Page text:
Disease & Illness

Common Sleep Aid Melatonin Being Studied As Potential COVID-19 Treatment

While doctors are excited about the results, there’s still a lot of research to do.

Melatonin, a common over-the-counter supplement used as a sleep aid, could be a potential treatment option for patients with COVID-19, according to a study from Cleveland Clinic.

The study comes from the clinic’s Lerner Research Institute and focuses on the re-purposing of drugs that the U.S. Food and Drug Administration approved for new therapeutic uses.

Researchers developed an artificial intelligence platform to compare the proximity between the host genes and proteins of SARS-CoV-2, the novel coronavirus that causes COVID-19, to that of 64 other diseases across a range of disease categories.

From there, the data helped researchers find conditions with similar protein proximities to COVID-19 that already had drugs approved for treatment. Those drugs could possibly be used to treat COVID-19, the researchers said.

“That tells us that a drug that’s approved to treat those conditions may be capable of treating COVID-19 by acting on those shared biological targets,” said lead researcher Feixiong Cheng.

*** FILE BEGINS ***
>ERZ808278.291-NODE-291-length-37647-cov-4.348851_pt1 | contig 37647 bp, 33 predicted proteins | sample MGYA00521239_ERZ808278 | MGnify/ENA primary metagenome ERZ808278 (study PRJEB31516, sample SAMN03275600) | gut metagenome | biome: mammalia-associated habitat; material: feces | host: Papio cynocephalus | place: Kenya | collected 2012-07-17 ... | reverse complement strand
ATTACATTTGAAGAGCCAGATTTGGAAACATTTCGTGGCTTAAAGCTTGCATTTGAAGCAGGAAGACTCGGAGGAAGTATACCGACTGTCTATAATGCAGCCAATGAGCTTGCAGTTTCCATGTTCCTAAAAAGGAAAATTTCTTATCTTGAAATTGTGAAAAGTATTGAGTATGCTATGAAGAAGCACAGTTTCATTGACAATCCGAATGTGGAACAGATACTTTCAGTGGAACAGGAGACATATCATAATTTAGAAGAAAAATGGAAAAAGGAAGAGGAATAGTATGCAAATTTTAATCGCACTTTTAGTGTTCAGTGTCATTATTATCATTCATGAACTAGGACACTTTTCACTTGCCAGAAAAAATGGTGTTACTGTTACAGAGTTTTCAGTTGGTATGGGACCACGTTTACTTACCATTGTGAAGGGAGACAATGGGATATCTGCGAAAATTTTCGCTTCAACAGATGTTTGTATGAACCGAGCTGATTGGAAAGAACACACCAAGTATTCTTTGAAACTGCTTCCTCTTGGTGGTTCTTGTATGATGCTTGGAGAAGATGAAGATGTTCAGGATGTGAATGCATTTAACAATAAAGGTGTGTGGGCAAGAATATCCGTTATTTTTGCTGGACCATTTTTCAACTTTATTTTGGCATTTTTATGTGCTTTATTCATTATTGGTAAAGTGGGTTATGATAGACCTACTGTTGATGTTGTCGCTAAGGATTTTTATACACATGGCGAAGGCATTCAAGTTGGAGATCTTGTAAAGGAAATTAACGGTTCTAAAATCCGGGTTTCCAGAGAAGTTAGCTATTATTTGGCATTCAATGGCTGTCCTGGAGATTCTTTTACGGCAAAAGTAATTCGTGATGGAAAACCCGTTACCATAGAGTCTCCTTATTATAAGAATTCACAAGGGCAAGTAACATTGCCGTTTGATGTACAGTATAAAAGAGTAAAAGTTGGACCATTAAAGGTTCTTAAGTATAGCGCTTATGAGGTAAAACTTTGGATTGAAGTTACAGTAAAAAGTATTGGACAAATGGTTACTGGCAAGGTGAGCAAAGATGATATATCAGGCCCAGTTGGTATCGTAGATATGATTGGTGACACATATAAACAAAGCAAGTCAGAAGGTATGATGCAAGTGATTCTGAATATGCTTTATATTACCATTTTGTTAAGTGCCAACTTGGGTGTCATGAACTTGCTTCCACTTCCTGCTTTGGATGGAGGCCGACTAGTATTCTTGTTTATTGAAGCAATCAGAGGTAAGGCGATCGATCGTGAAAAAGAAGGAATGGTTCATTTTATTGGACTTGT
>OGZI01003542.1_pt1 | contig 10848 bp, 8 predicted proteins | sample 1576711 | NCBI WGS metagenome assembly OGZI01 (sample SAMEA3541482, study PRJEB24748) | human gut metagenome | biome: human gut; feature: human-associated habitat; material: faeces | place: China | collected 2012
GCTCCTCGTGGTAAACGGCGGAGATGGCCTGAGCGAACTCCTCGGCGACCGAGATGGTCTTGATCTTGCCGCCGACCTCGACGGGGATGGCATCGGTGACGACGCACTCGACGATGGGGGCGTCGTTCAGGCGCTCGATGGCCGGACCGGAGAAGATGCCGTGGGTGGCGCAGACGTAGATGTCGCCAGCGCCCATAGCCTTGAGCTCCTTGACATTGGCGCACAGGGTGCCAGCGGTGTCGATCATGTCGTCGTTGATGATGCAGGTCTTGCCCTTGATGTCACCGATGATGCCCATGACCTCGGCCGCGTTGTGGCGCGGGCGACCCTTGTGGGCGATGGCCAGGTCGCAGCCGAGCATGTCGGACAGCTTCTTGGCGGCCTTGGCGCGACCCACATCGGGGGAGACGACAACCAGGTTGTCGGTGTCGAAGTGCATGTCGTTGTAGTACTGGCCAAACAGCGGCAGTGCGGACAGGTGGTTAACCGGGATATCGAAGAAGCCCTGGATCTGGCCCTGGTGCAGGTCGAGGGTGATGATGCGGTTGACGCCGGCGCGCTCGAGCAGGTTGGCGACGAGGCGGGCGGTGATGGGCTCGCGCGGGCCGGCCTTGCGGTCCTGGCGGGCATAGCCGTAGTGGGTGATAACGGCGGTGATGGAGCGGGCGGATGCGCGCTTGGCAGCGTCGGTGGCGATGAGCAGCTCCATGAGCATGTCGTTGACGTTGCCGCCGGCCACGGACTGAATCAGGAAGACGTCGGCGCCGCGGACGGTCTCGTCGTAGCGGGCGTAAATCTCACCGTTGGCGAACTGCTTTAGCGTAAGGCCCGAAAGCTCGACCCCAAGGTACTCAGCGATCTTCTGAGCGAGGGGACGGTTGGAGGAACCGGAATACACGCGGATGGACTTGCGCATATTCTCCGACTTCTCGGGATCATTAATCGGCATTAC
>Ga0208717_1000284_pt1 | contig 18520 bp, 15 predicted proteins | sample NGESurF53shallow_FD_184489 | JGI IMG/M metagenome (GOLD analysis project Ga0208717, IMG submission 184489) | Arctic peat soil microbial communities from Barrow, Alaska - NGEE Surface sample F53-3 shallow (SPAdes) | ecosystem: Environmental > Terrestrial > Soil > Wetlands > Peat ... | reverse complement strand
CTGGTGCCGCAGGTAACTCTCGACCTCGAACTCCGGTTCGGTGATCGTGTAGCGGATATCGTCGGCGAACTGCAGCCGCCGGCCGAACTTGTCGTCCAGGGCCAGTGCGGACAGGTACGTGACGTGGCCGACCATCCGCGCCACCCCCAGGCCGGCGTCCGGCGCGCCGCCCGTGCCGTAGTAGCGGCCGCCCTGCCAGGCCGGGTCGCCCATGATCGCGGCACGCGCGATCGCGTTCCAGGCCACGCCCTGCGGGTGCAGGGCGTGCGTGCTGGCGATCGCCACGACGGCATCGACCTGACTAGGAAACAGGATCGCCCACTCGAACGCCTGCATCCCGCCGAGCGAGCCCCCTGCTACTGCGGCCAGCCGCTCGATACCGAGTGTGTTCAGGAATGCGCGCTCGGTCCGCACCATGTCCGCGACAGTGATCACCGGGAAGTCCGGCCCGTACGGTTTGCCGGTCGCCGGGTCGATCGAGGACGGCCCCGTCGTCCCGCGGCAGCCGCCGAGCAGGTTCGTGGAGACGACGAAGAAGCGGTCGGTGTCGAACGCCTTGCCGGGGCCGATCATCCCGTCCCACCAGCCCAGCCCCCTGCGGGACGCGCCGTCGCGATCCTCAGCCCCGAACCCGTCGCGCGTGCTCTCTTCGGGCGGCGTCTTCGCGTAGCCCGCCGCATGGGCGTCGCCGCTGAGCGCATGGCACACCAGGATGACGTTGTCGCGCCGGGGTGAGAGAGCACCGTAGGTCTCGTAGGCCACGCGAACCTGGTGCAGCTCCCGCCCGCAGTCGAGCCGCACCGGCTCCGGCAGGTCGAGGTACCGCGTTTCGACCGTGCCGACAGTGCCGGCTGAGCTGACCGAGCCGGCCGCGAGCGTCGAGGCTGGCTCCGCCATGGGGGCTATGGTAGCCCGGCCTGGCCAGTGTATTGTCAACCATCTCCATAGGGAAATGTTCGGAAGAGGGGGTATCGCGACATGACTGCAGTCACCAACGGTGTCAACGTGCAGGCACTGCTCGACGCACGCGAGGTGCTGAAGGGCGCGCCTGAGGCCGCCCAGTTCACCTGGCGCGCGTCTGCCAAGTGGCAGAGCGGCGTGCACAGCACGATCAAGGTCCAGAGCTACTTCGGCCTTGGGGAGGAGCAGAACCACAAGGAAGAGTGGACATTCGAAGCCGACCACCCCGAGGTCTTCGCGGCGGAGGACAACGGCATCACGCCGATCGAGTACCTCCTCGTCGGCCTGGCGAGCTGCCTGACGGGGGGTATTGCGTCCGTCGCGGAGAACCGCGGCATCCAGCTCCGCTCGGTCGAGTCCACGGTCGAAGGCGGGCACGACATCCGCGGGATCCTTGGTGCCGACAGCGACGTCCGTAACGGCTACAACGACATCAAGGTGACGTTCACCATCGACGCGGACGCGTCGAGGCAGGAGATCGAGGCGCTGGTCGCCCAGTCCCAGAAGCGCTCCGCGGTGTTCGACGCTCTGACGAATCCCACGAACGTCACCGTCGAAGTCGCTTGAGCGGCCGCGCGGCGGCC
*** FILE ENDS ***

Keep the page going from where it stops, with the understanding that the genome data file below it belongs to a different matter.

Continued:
Researchers found 34 drugs as potential re-purposing candidates that are already being studied in COVID-19 clinical trials, and that list included melatonin, iron reducer deferoxamine and antibiotic azithromycin.

Researchers took the information from the study and combined it with data collected from nearly 27,000 patients in Cleveland Clinic’s COVID-19 registry. After adjusting race, age, smoking history and various disease co-morbidities, melatonin usage was associated with a 28% reduced likelihood of a positive COVID-19 test.

When researchers applied the same variables to African-Americans, the reduction likely increased to 52%, which is a promising sign as African-Americans have been hit particularly hard by the virus.

While doctors are excited about the results, there’s still a lot of research to do.

“It’s important to note that this doesn’t mean people should start taking melatonin without first consulting with their health care provider. We’re excited about these results and to study that connection more, but large-scale observational studies and randomized controlled trials are essential to confirm what we’ve found here,” Cheng said.

According to his doctor, the president took melatonin as part of his treatment for coronavirus.

By Kaylyn Hlavaty, News 5 Cleveland.

This story originally appeared on Simplemost.